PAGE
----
A five foot sidewalk in a tunnel next to the light rail is a bad idea
Street crossing, Indianapolis Cultural Trail
Washcycle ("Purple Line likely to have 5-ft sidewalk through "tunnel", says MTA transportation planner") and the Examiner ("Small sidewalk possible for Purple Line tunnel under Wisconsin Ave ") report on a statement from a Maryland Transit Administration planner that perhaps a 5 foot wide sidewalk could be built in the tunnel at the proposed Bethesda light rail station.
I wrote about this general issue in February, in "Purple line and the bicycle trail conflict," and believe that a surface based alignment is an acceptable tradeoff, given far more people will be using the light rail system than they will be biking, and that the point is to promote the most good and most value for sustainable transportation overall, but also that a super high quality surface alignment that is highly visible is an important element of promoting biking as transportation (not just as recreation) as well.
But this 5 foot sidewalk proposal is a bad idea for another reason.
Federal Highway Administration guidance for both sidewalks and shared use paths wouldn't find this to be an acceptable width. If it's to be "better than nothing," maybe it's just better not to do something so inadequate and instead focus on doing something a lot better. (Like how in DC, I argue that just because a design is better than cinder block doesn't mean we should be satisfied.)
1. FHWA recommendations for sidewalks in highly pedestrianized areas would be 8-12 feet wide. I wrote about this here, "The tension in urban sidewalk design between privatized space, public space, and suburbanizing spaces."
SIDEWALK WIDTH (from page 339 of the PEDSAFE: Pedestrian Safety Guide and Countermeasure Selection System)
The width of a sidewalk depends primarily on the number of pedestrians who are expected to use the sidewalk at a given time — high-use sidewalks should be wider than low-use sidewalks. "Street furniture" and sidewalk cafes require extra width, too. A sidewalk width of 1.5 m (5 ft) is needed for two adult pedestrians to comfortably walk side-by-side, and all sidewalks should be constructed to be at least this width. The minimum sidewalk widths for cities large and small are:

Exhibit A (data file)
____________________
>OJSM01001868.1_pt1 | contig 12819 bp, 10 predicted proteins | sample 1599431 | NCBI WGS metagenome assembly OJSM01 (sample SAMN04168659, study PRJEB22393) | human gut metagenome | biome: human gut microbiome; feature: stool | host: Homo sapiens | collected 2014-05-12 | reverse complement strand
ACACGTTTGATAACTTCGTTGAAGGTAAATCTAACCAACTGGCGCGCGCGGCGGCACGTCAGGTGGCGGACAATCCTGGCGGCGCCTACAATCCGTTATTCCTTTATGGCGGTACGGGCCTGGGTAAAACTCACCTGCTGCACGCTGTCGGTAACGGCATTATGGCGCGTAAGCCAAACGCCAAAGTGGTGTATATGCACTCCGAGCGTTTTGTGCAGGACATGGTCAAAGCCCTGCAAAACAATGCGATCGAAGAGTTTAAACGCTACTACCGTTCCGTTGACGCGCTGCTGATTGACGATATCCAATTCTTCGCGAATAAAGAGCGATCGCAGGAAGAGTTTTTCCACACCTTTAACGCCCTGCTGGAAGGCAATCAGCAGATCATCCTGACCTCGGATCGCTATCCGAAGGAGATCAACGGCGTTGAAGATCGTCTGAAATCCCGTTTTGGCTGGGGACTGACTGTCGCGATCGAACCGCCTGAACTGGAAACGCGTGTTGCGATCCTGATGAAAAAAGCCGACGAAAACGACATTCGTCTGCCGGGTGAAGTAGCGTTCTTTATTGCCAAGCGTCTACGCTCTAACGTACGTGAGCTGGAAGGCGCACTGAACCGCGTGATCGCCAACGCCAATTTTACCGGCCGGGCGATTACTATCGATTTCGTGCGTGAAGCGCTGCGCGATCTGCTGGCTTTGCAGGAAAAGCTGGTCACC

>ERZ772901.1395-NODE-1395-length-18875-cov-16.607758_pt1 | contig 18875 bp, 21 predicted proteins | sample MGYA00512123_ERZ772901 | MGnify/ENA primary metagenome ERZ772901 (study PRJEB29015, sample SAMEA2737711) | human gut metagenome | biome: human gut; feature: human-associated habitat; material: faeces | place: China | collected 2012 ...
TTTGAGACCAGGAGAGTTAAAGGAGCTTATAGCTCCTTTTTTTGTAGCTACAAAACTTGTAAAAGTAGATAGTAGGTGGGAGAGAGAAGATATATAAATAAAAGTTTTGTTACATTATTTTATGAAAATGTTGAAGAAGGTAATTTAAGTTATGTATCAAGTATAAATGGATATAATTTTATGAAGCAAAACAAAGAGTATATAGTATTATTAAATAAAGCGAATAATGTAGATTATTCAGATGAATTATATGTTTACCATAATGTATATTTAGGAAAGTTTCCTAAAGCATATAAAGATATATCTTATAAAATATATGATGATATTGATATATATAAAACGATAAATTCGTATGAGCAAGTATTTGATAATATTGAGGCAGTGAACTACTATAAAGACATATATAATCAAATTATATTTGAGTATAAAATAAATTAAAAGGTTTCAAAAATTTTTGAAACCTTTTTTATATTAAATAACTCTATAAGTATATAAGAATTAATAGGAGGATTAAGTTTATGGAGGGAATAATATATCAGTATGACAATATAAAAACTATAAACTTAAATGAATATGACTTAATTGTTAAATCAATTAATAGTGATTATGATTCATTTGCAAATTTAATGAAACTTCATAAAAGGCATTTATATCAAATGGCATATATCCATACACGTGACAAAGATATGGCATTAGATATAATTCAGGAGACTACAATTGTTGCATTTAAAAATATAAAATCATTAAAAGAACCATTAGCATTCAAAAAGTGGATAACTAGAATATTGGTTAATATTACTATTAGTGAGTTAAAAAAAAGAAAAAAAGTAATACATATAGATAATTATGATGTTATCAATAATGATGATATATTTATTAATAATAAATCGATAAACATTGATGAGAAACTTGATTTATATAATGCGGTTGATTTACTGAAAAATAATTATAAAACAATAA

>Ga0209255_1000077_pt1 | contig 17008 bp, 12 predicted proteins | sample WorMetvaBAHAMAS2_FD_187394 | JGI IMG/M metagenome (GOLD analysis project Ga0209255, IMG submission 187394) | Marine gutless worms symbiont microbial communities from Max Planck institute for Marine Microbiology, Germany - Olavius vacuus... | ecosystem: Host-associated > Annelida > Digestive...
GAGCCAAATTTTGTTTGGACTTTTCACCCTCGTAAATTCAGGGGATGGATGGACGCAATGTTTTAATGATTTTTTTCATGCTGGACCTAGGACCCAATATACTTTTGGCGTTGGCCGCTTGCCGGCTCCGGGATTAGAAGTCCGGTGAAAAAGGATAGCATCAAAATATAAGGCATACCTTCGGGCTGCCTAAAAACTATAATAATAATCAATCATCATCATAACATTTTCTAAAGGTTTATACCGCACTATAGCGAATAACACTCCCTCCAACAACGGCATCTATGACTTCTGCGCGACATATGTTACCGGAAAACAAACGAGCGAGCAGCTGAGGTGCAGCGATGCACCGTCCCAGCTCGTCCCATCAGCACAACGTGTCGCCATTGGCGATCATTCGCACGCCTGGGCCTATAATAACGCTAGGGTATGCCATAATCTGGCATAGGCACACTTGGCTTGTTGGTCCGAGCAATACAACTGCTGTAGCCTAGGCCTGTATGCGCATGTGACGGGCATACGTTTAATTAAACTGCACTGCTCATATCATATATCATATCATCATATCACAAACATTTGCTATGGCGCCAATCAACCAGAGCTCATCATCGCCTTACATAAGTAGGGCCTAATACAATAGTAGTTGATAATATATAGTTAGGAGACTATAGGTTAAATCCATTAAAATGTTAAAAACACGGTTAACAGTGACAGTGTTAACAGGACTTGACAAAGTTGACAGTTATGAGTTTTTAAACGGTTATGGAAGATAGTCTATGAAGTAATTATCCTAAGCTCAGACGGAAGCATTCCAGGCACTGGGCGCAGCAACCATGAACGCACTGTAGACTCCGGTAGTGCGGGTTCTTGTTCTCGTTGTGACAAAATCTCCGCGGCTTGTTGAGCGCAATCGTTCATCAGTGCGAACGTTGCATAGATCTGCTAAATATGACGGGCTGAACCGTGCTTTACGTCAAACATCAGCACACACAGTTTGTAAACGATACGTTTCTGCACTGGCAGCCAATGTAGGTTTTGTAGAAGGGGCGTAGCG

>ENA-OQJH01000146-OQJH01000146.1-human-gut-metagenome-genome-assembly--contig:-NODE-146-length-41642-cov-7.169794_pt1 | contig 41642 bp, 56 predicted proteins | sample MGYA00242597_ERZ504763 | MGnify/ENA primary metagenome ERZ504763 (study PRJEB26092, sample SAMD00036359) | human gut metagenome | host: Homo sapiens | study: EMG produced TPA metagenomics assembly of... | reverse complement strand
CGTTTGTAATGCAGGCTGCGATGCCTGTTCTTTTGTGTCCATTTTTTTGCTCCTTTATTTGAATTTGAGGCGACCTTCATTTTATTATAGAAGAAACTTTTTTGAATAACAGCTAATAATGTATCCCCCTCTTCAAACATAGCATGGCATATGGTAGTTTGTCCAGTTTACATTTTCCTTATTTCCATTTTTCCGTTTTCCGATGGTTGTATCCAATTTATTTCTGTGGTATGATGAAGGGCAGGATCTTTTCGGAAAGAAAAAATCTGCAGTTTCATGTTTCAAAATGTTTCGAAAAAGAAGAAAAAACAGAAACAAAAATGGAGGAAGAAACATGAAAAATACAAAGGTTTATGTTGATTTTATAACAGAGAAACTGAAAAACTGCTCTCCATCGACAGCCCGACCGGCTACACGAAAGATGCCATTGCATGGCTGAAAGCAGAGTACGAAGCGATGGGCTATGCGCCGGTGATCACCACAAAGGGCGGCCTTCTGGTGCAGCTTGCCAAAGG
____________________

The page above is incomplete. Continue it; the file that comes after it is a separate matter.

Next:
Local or collector streets ---- 1.5 m (5 ft)
Arterial or major streets ---- 1.8 to 2.4 m (6 to 8 ft)
CBD areas ---- 2.4 to 3.7 m (8 to 12 ft)*
Along parks, schools, and other major pedestrian generators ---- 2.4 to 3.0 m (8 to 10 ft)
*2.4-m (8-ft) minimum in commercial areas with a planter strip, 3.7-m (12-ft) minimum in commercial areas with no planter strip.
When I wrote the Western Baltimore County pedestrian and bicycle access plan, I tried to put in recommendations for sidewalk width based on distance from transit stations. Within 1/2 mile it should be 10-12 feet. But all my design-specific recommendations were excised from the plan because of potential conflicts with the County DPW design manual. Although the plan still includes recommendations that a shared use path (multi-use trail) be constructed in association with the Red Line light rail proposed for Baltimore City and Baltimore County.
2. Speaking of FHWA, the Shared Use Path Level of Service Calculator should be the standard for determining how wide a shared use path should be generally, not just in association with light rail, such as the Purple Line alignment. There is no way that 5 feet is recommended for high use situations. AASHTO guidance, which I don't recommend, is a minimum of 8 feet. The recommended minimum width in the Shared Path LOS calculator is 11 feet.
Note that a 5 foot wide "sidewalk," shared with thousands of users in a constrained space, with users of a wide range of skill and experience--from toddlers to seniors, to "Lycra warriors" on bicyclists to duffers, is what I call "designing conflict in," making it likely that problems will occur.
The whole point of design, engineering, and planning is to "design conflict out," to reduce, not increase, problems and likelihood of accidents.
In any case, no state or local government agency should be allowed to construct biking and walking infrastructure that significantly deviates from standards and accepted practice and guidance.
For example, it's bad enough that local and state governments and public-private partnerships install substandard bicycle racks, that local planning and zoning guidance does not forbid such installation.
DC DOT guidance on bicycle parking also specifically does not recommend so-called "wave" racks.
Yet DC Government agencies (and federal agencies) install such racks as a matter of course.
So many sidewalk and trail installations are already substandard, we shouldn't further substandard infrastructure by having a 5 foot sidewalk in the Bethesda Purple Line light rail station.
Instead of building new substandard infrastructure, we should be correcting the already deficient substandard infrastructure, and building new high quality infrastructure going forward.